Editors Note: Today’s author is Richard Boire, the Founder of Boire Filler Group, an experienced provider of data analytics and predictive modeling in the Canadian market. With discussions about Big Data on the rise, many brands are also realizing that tremendous value exists in the loyalty program data collected over the years. In this second of a two-part post, Richard continues to outline his proven data analytics project planning methodology.
We use the word preliminary here as our objective is to acquire a basic knowledge or understanding of the client’s current business using our data analytics expertise complemented by our domain knowledge. As time goes on and the analytics discipline becomes more entrenched, the sophistication of knowledge will increase.
Our first exercise is to understand at a very basic level how customers are different. A value segmentation or RFM segmentation is a tool we use to stratify customers into deciles, with “Decile 1” representing the highest performing and “Decile 10” representing the lowest performing customers. From this stratification, we can arrive upon value-based or RFM-based segments. Under each scheme, we can determine how relevant the Pareto or “80/20” rule is in the dataset.
This analysis helps to point out migration and retention opportunities. For example, a sensitivity analysis using results from this segmentation and a series of different migration (conversion) rates would determine the monetary opportunity from migrating customers from a lower performing segment to a higher performing segment.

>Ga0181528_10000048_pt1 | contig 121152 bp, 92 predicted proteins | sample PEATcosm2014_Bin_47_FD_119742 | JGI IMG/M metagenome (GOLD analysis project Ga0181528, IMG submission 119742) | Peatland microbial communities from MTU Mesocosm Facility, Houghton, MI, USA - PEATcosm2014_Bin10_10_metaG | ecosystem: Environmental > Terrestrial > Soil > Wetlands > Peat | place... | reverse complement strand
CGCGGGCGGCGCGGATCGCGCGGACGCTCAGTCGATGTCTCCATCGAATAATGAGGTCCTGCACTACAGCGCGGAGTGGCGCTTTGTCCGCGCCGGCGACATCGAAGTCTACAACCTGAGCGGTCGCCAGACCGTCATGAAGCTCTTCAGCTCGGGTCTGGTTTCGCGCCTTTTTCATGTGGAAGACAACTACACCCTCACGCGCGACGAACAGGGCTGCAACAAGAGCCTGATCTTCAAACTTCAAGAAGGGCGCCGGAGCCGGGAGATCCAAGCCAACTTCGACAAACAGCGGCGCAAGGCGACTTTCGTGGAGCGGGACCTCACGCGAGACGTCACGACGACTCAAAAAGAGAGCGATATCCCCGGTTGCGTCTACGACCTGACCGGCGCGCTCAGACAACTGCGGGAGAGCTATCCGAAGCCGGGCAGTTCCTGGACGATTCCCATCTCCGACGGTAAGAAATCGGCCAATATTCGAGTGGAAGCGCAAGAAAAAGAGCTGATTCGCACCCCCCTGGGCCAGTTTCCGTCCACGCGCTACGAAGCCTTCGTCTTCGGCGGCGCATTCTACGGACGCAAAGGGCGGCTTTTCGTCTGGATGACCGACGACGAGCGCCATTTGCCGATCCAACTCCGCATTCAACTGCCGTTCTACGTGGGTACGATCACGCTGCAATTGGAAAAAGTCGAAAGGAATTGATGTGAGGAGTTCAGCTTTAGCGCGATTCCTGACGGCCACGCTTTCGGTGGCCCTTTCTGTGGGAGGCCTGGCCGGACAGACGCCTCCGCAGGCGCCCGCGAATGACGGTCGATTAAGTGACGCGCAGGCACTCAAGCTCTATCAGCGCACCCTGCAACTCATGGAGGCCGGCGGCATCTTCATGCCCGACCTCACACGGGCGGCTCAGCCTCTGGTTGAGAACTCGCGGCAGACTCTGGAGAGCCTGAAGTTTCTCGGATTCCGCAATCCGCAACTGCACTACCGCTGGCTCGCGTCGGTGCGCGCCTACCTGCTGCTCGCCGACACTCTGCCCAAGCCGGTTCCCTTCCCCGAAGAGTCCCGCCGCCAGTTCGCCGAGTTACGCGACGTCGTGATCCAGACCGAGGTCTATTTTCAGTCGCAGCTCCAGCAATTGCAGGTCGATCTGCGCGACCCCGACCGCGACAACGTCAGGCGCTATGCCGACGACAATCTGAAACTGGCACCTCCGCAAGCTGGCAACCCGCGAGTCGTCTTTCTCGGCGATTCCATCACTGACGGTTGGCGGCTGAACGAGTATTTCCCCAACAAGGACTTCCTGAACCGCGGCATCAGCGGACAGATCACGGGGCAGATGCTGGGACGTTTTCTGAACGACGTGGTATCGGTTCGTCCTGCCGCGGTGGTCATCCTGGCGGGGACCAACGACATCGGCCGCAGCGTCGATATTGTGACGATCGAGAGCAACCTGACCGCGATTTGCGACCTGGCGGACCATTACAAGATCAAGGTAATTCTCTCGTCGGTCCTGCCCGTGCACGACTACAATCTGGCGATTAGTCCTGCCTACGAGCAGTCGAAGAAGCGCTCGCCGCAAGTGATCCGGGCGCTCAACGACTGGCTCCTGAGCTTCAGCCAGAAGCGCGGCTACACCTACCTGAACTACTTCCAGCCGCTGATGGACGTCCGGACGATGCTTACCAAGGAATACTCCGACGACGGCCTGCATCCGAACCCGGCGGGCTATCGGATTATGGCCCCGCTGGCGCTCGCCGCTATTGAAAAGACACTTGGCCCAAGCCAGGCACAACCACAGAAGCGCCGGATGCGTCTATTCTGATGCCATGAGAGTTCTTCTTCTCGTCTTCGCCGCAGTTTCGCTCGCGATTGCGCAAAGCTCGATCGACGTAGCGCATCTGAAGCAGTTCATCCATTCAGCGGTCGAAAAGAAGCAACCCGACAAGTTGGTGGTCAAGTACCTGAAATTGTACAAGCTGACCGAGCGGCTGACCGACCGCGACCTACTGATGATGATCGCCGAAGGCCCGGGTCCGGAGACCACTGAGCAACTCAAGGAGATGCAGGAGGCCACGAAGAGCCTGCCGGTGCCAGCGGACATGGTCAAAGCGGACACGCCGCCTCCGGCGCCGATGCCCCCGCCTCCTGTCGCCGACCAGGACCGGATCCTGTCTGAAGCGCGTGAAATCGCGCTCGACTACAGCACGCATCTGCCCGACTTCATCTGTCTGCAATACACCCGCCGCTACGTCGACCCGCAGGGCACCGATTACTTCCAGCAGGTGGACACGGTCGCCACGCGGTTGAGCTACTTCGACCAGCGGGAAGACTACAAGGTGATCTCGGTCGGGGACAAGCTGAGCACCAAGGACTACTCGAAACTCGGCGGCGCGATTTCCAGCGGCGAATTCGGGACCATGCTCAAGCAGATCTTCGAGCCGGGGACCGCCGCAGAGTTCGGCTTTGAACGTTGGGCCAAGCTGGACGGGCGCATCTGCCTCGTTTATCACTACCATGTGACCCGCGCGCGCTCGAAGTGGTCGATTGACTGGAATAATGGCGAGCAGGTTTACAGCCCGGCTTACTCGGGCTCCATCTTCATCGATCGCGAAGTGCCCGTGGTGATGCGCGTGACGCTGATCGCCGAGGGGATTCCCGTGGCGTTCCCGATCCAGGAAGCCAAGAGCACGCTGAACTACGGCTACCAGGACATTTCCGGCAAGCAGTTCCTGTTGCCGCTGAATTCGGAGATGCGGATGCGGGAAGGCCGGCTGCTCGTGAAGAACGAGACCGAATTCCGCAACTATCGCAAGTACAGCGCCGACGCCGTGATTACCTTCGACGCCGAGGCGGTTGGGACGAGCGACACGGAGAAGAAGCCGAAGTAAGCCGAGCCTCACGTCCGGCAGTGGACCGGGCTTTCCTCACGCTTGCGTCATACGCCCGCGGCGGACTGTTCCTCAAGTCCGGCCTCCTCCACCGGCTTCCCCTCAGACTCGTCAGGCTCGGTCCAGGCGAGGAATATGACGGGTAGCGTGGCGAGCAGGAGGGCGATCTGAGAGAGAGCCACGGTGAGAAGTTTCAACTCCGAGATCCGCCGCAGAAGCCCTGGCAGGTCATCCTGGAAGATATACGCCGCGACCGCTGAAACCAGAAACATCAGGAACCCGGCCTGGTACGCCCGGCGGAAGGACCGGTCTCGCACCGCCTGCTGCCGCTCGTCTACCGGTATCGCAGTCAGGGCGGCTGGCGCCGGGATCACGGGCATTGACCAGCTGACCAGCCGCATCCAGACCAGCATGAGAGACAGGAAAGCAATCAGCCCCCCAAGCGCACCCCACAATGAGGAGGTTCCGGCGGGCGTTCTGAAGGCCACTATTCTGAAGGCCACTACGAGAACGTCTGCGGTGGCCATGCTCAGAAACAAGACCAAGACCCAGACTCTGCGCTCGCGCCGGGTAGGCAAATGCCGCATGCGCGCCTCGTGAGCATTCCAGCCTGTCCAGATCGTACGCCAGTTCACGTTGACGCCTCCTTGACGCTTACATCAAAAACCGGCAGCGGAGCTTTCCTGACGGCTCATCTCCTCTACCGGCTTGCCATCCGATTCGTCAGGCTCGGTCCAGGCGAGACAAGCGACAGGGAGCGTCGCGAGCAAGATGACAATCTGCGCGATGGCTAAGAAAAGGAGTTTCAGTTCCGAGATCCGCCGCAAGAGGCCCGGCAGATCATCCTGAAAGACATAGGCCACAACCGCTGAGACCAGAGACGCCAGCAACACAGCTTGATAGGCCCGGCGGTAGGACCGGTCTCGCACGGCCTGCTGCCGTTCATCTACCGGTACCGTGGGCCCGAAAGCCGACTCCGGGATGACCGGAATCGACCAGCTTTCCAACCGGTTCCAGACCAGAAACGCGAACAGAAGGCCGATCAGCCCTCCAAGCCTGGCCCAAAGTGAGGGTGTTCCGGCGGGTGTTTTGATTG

Retention analysis would use somewhat the same approach by looking at a high performing segment and then determining the monetary value lost when looking at different defection rates. Of course any sensitivity analysis which looks at a range of migration or defection rates should create a reasonable set of outcomes. The reasonableness of these numbers would have been confirmed through results and comments from key stakeholders that were gleaned via the preparation stage.
Once these segments are determined, profiling of each helps to better understand the key customer characteristics that comprise a given segment. Profiles can be used in two ways. Strategically, the information can be used to develop communication and channel strategies which are more engaging to the mindset of that particular group. For instance, the profile of a high value customer may be comprised by the following characteristics:
- Tend to engage more in online media
This observation might trigger a heavier online strategy speaking to the concerns of wealthy retirees or people nearing retirement.
We could also use this information to create lists of customers that most resemble the profiled segment. Here, we target those low to medium value customers that tend to be older, wealthier, and more engaged online since these customers exhibit the characteristics of a high value customer.